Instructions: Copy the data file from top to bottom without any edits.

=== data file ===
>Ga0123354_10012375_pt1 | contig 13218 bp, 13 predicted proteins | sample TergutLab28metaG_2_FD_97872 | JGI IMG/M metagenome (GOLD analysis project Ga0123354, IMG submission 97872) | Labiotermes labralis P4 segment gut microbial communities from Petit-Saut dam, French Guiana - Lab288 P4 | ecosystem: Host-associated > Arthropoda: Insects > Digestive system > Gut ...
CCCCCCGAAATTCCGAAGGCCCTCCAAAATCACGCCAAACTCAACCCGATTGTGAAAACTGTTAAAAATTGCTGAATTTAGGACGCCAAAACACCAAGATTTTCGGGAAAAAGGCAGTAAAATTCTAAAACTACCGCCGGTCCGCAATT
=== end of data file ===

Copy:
>Ga0123354_10012375_pt1 | contig 13218 bp, 13 predicted proteins | sample TergutLab28metaG_2_FD_97872 | JGI IMG/M metagenome (GOLD analysis project Ga0123354, IMG submission 97872) | Labiotermes labralis P4 segment gut microbial communities from Petit-Saut dam, French Guiana - Lab288 P4 | ecosystem: Host-associated > Arthropoda: Insects > Digestive system > Gut ...
CCCCCCGAAATTCCGAAGGCCCTCCAAAATCACGCCAAACTCAACCCGATTGTGAAAACTGTTAAAAATTGCTGAATTTAGGACGCCAAAACACCAAGATTTTCGGGAAAAAGGCAGTAAAATTCTAAAACTACCGCCGGTCCGCAATT